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Posted 07 April 2009 - 12:35 AM

Warwick,
The school is an art and design college in Savannah. Officials in charge of the equipment say that each summer the 10 is returned to Fisher for servicing and back for the fall quarter but I find it improbable. I followed DW's advice on checking the nitrogen levels and I definitely know something can't be right with it. It took 90 seconds to reach 1000 PSI from 0. Definitely wonky.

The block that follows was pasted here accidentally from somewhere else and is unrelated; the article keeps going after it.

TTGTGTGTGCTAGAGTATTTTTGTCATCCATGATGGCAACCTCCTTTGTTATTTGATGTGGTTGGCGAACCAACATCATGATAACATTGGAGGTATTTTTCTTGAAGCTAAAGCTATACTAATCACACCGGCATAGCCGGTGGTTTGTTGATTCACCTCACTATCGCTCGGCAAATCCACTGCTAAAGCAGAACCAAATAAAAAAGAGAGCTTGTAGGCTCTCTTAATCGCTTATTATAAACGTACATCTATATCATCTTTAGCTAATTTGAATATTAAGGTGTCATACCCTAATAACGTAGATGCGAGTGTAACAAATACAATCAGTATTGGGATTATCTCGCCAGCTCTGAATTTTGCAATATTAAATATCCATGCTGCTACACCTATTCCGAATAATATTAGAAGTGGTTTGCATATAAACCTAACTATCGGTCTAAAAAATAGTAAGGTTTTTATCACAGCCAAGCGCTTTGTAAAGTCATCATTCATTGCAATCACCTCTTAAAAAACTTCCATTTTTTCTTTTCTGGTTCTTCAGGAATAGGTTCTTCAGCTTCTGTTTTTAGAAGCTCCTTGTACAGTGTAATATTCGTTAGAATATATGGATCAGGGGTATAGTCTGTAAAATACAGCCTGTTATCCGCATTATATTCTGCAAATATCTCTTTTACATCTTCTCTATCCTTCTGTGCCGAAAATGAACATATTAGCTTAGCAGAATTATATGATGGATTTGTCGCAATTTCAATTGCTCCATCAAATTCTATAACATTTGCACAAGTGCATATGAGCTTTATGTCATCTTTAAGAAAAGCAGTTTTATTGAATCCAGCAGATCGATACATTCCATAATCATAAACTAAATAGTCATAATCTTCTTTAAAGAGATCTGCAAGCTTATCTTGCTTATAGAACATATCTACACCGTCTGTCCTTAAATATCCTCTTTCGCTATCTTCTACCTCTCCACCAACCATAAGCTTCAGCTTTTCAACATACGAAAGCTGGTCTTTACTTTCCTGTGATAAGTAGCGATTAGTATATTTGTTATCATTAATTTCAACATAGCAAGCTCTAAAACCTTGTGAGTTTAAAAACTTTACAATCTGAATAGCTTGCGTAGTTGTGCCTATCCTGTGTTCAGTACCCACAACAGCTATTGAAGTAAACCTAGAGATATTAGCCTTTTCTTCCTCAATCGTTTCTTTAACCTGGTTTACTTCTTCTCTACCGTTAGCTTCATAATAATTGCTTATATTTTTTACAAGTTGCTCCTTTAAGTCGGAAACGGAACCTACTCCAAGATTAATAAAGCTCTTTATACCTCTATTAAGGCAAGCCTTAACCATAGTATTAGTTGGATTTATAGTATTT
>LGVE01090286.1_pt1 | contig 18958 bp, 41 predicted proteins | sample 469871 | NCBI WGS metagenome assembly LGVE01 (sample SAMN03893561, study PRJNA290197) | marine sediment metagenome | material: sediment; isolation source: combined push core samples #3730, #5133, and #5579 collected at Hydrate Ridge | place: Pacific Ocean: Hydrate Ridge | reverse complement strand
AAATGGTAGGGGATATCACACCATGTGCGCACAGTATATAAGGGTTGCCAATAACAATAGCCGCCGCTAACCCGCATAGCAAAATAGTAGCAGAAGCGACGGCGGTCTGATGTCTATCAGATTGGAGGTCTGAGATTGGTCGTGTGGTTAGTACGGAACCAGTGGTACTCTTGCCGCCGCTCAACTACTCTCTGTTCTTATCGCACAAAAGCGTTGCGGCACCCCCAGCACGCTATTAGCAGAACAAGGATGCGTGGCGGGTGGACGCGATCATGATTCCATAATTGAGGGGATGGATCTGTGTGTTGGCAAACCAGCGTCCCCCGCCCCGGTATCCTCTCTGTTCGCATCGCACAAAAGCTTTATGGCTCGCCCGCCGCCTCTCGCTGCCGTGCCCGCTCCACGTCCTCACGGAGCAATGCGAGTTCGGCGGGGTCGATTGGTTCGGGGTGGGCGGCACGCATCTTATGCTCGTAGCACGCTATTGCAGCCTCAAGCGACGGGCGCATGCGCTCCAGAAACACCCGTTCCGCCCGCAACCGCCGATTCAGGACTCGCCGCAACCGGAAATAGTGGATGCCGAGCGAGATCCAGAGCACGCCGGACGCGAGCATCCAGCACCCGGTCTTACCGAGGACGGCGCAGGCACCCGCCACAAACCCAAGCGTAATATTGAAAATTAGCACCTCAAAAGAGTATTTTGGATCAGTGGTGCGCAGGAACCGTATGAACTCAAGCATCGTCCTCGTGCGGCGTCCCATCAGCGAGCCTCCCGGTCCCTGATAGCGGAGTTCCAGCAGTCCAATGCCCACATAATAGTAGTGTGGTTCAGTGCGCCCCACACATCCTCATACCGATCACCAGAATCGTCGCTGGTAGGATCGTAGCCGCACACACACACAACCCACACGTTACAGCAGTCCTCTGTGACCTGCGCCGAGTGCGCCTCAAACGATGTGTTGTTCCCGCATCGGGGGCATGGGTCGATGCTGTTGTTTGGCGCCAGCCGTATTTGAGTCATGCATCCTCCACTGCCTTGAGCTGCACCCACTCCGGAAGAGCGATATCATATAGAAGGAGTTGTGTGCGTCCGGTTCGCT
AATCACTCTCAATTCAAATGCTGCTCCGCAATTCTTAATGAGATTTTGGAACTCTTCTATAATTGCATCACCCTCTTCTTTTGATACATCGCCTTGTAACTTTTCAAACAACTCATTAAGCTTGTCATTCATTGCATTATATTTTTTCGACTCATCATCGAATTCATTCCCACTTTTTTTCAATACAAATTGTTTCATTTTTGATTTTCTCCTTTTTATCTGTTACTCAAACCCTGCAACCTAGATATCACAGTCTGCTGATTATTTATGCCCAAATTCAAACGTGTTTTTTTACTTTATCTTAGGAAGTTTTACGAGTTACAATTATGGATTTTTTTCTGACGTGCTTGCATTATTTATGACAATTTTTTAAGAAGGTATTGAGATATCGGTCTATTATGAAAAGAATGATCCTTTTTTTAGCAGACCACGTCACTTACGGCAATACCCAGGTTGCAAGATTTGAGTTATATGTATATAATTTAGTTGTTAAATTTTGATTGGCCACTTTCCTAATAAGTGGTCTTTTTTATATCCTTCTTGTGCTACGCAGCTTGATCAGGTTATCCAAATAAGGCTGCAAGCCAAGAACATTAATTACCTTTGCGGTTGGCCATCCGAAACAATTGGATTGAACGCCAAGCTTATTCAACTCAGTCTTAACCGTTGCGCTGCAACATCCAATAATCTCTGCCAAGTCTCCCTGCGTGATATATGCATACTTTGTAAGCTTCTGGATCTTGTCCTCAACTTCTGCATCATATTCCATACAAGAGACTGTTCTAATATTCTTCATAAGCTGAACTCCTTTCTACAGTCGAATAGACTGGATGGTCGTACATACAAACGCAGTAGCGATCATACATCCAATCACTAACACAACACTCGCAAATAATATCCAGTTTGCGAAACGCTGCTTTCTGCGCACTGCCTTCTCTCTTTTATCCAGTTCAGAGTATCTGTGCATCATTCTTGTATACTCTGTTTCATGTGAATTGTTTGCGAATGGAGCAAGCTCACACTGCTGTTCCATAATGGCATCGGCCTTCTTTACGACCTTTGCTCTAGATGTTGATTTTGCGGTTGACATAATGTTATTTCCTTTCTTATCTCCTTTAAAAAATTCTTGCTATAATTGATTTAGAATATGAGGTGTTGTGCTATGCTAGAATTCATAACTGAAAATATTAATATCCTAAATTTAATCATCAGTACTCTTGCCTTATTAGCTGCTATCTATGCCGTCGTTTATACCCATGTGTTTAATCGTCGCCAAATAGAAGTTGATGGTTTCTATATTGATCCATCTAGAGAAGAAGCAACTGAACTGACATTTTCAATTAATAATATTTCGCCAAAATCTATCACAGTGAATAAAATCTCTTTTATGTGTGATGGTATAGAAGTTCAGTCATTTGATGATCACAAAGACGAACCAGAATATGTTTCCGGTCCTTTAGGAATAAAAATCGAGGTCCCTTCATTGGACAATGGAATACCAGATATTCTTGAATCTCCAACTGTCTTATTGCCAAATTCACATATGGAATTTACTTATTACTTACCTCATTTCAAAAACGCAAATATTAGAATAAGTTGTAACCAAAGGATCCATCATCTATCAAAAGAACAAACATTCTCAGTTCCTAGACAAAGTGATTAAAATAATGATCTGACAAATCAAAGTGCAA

DW,
I'll be giving Fisher a call a little later in the week and see if I can figure out the service history of our model. Unfortunately the closest rental facilities that supply Fisher dollies are 4 hours away in Atlanta or Charlotte so getting it serviced by my own pulling of strings maybe a little difficult.

But despite the low nitrogen level, it has been amazing using the Fisher 10 along with the 21 Jib. It has been awesome not having to fight our equipment. It just works and works great.

Thank you all for your comments and suggestions,
Riggs